The art of comment moderation

Leslie Knope of <i>Parks and Recreation</i> re-imagined as Rosie the Riveter.

Leslie Knope of Parks and Recreation re-imagined as Rosie the Riveter.

Publishing or rejecting comments on articles is an unusual job. It’s not unlike having your naked body alternatively dipped in to a warm bath of lavender scented water and a cage full of agitated, underfed street cats. It is crawling inside the minds of strangers and witnessing the kinds of dark thoughts you imagine they would never be brave enough to say out loud.

Each day as I inevitably moderate the comments “first world problems” and “this is s#*!” off a story, I like to  invoke the inspirational words of Parks and Recreation’s Leslie Knope. “These people are members of the community that care about where they live. So what I hear when I'm being yelled at is people caring very loudly at me.”

I, like Leslie, have a possibly misguided and unwavering faith in the goodness of people. It’s a style of earnestness that is necessary to wear like full body armour as you begin making hundreds of quick decisions as to what is and isn’t fit to be published. Some days people are caring so loudly at us that frankly, it’s deafening.

Daily Life is a women’s perspective site and very large one, we can reach over 100,000 individuals in a single day and moderate anywhere upwards of 100 comments in an hour. We look at news and popular culture from a women’s point of view and the vast majority of our contributors are female. Sadly we’ve come to realise that this is a perfect storm of attributes that make a certain kind commenter – generally male - feel very frustrated.


And we’re not alone in thinking that women-focused commentary creates a unique kind of rage. At our younger sister site, The Vine (also owned by Fairfax) Editor, Alyx Gorman observes, “when we post a female-centric story on our Facebook wall we will, without a doubt, get men commenting that it’s boring and irrelevant to them. When we post a male-centric story the opposite does not apply. Women don’t feel a need to assert themselves publicly in that same way.”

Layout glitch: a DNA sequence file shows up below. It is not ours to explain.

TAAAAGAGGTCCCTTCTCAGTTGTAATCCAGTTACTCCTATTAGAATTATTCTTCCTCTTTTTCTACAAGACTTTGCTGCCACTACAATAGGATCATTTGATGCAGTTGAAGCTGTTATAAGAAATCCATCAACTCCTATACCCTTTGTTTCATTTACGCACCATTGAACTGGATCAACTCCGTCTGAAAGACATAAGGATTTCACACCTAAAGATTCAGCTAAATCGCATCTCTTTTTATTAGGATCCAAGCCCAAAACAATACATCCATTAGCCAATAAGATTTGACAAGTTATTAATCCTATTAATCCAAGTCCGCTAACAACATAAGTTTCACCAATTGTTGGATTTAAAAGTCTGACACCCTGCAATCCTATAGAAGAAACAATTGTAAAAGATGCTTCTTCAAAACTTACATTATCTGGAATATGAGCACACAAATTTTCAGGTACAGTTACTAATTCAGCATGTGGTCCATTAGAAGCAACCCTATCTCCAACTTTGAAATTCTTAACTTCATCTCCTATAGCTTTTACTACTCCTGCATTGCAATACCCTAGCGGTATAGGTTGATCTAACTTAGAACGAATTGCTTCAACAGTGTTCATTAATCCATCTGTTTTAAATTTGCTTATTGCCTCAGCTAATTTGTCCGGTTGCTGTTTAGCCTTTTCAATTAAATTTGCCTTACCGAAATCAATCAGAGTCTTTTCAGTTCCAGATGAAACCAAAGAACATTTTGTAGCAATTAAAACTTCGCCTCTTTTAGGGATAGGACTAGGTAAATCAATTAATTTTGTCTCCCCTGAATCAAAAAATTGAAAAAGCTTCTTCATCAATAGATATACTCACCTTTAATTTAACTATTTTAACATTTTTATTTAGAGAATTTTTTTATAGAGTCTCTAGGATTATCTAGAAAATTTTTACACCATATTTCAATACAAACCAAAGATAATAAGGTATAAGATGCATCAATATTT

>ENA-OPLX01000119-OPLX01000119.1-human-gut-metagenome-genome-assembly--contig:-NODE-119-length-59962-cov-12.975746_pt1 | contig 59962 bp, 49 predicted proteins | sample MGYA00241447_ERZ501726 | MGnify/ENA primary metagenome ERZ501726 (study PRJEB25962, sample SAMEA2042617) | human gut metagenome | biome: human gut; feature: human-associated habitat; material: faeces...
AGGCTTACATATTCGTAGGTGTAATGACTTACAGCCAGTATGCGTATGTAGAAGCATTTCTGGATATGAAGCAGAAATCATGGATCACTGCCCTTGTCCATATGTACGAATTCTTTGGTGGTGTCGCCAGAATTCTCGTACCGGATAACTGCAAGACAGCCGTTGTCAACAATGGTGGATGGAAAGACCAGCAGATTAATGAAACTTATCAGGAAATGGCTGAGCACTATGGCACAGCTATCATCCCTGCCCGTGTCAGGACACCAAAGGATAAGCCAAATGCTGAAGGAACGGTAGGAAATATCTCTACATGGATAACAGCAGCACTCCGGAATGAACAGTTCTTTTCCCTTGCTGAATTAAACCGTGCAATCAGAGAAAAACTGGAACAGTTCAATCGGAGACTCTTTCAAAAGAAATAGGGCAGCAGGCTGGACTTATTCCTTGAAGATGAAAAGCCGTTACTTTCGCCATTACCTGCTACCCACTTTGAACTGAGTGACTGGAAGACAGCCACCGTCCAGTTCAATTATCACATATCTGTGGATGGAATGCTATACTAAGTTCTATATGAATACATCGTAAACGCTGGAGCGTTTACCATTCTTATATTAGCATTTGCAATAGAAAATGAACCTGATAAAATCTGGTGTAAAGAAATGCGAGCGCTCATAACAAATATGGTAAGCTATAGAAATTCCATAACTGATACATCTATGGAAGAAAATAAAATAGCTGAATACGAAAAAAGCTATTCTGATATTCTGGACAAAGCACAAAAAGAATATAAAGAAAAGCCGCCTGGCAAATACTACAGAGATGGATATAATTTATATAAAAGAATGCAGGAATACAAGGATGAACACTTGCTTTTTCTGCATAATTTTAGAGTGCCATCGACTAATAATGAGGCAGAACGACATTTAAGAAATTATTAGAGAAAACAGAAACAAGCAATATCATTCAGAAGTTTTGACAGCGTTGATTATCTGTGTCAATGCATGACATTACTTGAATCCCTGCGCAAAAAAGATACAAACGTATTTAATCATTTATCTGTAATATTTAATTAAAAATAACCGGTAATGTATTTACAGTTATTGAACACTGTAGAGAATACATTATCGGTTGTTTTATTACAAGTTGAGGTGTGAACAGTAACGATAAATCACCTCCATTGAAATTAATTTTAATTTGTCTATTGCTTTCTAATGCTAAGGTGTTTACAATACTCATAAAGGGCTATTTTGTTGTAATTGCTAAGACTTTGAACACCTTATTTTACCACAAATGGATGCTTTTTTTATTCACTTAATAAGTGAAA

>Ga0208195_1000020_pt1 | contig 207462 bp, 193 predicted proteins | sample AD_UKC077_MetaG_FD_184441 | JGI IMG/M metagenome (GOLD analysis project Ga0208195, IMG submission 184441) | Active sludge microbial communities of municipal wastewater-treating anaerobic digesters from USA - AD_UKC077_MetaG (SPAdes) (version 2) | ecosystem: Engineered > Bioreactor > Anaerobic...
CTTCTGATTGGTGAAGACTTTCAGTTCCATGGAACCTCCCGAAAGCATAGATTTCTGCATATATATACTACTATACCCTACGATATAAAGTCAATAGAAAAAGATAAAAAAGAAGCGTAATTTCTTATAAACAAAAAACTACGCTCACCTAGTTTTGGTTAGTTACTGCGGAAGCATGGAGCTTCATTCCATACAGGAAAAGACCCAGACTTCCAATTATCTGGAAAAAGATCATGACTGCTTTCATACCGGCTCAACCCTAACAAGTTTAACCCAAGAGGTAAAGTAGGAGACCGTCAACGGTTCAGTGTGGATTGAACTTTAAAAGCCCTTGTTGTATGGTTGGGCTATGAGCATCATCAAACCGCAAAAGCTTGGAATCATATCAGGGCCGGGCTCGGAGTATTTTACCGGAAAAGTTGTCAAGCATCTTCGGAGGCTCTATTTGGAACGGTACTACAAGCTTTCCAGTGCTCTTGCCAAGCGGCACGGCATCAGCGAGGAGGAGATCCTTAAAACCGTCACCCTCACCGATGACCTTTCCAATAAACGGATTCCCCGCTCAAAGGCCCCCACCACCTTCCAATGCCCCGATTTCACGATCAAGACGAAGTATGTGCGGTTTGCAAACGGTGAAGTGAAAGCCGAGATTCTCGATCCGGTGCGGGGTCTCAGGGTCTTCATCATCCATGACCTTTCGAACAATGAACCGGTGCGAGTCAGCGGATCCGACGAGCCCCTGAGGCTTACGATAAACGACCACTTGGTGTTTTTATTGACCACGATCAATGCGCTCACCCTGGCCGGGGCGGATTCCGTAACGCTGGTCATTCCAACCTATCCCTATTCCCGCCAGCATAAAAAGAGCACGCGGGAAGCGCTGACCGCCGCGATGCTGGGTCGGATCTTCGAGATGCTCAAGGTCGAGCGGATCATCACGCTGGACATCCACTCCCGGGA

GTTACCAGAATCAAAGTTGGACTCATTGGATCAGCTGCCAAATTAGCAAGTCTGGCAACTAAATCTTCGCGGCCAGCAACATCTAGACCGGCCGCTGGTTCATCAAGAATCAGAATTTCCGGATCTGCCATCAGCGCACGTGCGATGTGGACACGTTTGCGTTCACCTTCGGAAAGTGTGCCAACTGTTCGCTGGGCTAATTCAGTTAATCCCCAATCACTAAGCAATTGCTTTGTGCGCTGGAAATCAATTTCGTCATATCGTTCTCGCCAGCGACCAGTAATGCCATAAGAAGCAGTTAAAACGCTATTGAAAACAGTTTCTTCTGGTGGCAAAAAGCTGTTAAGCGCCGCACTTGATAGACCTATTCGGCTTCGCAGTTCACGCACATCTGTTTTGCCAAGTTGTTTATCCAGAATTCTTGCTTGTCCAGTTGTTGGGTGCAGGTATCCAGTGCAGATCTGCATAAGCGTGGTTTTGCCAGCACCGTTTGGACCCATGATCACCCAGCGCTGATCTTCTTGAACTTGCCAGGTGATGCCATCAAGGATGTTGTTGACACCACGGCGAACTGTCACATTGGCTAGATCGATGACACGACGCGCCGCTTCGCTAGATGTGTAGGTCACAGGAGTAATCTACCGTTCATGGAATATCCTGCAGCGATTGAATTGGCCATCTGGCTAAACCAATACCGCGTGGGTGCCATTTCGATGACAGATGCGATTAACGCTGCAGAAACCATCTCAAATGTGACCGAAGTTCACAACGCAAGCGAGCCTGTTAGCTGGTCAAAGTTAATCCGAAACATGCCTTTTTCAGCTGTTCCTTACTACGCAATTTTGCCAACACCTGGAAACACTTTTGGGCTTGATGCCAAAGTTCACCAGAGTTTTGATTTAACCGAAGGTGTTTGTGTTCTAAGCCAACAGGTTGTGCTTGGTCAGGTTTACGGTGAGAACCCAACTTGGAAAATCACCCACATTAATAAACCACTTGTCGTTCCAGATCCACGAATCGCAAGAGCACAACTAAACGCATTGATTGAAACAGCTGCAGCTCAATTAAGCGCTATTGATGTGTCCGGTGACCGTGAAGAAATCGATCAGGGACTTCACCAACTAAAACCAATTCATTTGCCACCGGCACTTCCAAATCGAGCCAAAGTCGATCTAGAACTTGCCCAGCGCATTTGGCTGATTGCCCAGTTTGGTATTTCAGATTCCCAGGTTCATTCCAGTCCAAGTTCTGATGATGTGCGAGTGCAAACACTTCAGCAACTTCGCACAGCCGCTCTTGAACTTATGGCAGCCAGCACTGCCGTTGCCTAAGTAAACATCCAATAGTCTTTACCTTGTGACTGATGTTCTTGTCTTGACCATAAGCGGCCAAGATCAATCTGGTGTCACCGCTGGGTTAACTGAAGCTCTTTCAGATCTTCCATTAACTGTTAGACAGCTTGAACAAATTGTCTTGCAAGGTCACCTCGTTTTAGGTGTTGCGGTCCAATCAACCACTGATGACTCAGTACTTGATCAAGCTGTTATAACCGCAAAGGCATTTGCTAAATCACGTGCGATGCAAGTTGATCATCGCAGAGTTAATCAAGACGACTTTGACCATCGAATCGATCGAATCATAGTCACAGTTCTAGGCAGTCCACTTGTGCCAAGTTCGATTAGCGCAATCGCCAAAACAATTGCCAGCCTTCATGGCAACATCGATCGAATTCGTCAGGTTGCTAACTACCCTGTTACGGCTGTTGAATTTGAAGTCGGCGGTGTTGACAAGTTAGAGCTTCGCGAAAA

While our site is published by Fairfax, who have their own comprehensive comment policy, in July we decided to add our own modified version to the bottom of every article. We wanted to have firm guidelines so that people understood why some kinds of commentary weren’t welcome in our community.  A strategy that the Press Council is supportive of.

Others? Not so much. Since we launched the policy I’ve had commenters who weren’t published find my phone number and call me directly, call for my resignation and contact the editor of the Sydney Morning Herald (NB: he has bigger things to worry about).

I can appreciate the frustration of not having your voice heard but the internet is a vast place where everyone has the ability to be published. And on some forums sexism, aggression and racism aren’t welcome - Daily Life is one of them. 

You will never get to see some of the truly disturbing things people write on our stories – personal attacks on the way the author looks, their race or religion. To moderate comments some days, on sensitive stories about rape, abortion, sexual harassment and discrimination, is to see the very worst of humanity.

Sites in the US like Jezebel and Gawker have people audition to be commenters and only the best are given the right resulting in a comments section that’s as rich, carefully edited and fascinating as the piece itself.

The flipside – and there is a flipside (that warm lavender scented bath) – is the comments that make your heart soar. The clever, the witty, the direct – these commenters don’t, by any means, agree with the author but they always contribute something new and interesting to the conversation.

We have some truly intelligent, passionate and thoughtful commenters on this site. Red Pony, Ripley Hunting Aliens, Mas, Miss Patonga, Heisenberg, Elle and Lucid Fugue to name a few.  Sometimes I confess I have emailed them to let them know how much I appreciate the way they’ve made our community a more fair and interesting place to be.

As the year has passed one of the most rewarding things about the site’s growth has been seeing the number of these kinds of quality commenters swell and watching them question, challenge and drown out the angry male voices.

There are a lot of places in this country where women’s rights aren’t protected. I’m talking about homes where men are violent to their partners, workplaces where discrimination is entrenched and in the language we use to discuss our female Prime Minister. But this site won’t be one of those places.

And when I read the abusive comments that will inevitably be posted on this article I will chant again to myself the wise words of one Leslie Knope, “I am a goddess, a glorious female warrior. Queen of all that I survey. Enemies of fairness and equality hear my womanly roar!”